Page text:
Ultraviolet-B Radiation Induced Cross-linking Improves Physical Properties of Cold- and Warm-Water Fish Gelatin Gels and Films
Version of Record online: 17 AUG 2012
Journal of Food Science copy; 2012 Institute of Food Technologists® No claim to original US government works
Journal of Food Science
Volume 77, Issue 9, pages E215–E223, September 2012
How to Cite
Otoni, C. G., Avena-Bustillos, R. J., Chiou, B.-S., Bilbao-Sainz, C., Bechtel, P. J. and McHugh, T. H. (2012), Ultraviolet-B Radiation Induced Cross-linking Improves Physical Properties of Cold- and Warm-Water Fish Gelatin Gels and Films. Journal of Food Science, 77: E215–E223. doi: 10.1111/j.1750-3841.2012.02839.x
- Issue online: 7 SEP 2012
- Version of Record online: 17 AUG 2012
- MS 20111489 Submitted 12/31/2011, Accepted 6/4/2012.
- fish gelatin;
- gel strength;
- gelatin film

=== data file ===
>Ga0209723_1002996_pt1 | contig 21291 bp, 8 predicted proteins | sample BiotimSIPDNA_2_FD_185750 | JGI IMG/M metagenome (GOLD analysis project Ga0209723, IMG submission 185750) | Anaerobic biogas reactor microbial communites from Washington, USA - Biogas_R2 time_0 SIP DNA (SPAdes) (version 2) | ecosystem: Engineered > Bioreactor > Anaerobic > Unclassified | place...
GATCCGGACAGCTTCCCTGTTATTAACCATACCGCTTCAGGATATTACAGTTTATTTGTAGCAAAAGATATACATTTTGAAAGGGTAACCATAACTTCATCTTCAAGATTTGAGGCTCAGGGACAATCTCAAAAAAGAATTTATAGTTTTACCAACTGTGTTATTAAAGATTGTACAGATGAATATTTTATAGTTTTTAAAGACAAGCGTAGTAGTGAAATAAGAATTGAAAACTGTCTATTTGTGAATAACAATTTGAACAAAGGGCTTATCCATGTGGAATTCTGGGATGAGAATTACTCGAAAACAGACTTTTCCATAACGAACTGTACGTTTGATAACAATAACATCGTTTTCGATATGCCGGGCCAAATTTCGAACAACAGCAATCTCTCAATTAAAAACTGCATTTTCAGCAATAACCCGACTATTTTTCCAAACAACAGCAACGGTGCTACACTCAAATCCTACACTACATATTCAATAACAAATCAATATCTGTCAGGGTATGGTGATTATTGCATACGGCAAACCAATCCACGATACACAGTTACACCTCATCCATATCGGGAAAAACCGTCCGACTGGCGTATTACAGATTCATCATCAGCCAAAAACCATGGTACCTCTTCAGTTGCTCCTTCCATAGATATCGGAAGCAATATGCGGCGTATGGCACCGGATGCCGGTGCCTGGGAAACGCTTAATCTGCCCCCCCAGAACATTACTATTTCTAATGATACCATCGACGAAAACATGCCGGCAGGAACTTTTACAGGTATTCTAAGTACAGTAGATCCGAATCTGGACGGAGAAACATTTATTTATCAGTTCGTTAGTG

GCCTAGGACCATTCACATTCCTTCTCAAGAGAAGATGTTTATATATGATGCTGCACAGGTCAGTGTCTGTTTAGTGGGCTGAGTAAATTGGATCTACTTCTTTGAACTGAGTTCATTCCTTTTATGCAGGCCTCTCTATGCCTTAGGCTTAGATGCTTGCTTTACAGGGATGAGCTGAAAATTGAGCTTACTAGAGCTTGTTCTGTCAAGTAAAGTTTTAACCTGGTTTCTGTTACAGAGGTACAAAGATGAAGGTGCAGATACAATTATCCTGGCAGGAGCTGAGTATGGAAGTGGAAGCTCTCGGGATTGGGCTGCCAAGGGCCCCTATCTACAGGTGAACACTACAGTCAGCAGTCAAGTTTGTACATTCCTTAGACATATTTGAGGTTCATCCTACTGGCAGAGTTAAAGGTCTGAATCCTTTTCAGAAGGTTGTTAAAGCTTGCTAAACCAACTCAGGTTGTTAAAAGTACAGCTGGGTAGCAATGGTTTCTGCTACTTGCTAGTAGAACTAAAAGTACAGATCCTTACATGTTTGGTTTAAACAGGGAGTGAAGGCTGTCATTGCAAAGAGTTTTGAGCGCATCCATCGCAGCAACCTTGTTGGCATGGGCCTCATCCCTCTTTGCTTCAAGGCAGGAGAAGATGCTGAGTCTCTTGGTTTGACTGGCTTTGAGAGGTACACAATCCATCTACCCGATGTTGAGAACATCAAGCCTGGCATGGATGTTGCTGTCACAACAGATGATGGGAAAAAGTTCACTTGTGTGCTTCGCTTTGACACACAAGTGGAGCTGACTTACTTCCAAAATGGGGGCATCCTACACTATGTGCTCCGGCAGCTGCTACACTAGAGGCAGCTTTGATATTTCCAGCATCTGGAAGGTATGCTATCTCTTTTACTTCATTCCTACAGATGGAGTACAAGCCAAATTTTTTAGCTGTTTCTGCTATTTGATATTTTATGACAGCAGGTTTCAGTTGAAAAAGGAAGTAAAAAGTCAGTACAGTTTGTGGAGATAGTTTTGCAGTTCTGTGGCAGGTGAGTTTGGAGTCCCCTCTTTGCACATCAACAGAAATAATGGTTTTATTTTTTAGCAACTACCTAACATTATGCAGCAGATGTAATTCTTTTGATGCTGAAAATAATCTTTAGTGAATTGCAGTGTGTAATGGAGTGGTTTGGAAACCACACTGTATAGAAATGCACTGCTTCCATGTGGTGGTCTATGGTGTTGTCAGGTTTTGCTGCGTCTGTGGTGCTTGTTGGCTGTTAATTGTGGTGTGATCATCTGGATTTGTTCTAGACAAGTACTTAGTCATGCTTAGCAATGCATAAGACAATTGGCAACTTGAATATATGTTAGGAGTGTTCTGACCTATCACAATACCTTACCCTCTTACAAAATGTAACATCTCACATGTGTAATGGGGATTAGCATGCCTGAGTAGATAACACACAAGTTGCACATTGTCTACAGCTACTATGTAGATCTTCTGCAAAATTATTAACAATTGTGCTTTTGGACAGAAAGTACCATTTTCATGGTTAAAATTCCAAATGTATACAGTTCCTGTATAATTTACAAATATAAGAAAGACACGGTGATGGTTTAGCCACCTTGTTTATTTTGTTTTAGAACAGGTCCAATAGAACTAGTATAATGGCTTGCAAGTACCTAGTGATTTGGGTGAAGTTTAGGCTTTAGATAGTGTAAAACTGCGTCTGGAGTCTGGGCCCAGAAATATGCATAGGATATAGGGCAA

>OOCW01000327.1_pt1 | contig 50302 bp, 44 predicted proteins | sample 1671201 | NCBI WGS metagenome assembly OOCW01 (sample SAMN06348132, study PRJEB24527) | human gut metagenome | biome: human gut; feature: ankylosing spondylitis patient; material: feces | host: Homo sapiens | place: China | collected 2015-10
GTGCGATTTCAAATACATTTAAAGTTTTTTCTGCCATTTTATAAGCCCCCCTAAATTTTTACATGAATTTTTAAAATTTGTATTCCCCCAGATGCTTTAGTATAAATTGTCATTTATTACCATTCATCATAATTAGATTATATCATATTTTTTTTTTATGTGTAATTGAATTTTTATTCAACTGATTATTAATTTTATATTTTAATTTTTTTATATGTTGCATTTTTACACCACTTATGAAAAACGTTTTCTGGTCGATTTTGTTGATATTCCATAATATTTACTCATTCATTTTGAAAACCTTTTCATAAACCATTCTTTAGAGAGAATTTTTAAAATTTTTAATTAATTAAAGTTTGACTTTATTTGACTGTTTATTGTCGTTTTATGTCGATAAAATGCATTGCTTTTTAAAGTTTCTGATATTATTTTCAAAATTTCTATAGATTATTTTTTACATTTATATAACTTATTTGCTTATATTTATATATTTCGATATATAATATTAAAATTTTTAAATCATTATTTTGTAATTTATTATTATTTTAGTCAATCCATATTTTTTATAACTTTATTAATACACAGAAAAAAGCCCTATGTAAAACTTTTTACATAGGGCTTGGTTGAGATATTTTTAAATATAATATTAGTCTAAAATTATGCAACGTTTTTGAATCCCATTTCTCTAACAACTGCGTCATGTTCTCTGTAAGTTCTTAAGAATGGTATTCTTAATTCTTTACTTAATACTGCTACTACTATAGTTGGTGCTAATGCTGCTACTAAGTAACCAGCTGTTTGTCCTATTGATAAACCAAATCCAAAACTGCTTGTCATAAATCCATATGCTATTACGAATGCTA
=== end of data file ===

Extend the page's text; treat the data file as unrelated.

Abstract: Cold- and warm-water fish gelatin granules were exposed to ultraviolet-B radiation for doses up to 29.7 J/cm2. Solutions and films were prepared from the granules. Gel electrophoresis and refractive index were used to examine changes in molecular weight of the samples. Also, the gel strength and rheological properties of the solutions as well as the tensile and water vapor barrier properties of the films were characterized. SDS-PAGE and refractive index results indicated cross-linking of gelatin chains after exposure to radiation. Interestingly, UV-B treated samples displayed higher gel strengths, with cold- and warm-water fish gelatin having gel strength increases from 1.39 to 2.11 N and from 7.15 to 8.34 N, respectively. In addition, both gelatin samples exhibited an increase in viscosity for higher UV doses. For gelatin films, the cold-water fish gelatin samples made from irradiated granules showed greater tensile strength. In comparison, the warm-water gelatin films made from irradiated granules had lower tensile strength, but better water vapor barrier properties. This might be due to the UV induced cross-linking in warm-water gelatin that disrupted helical structures.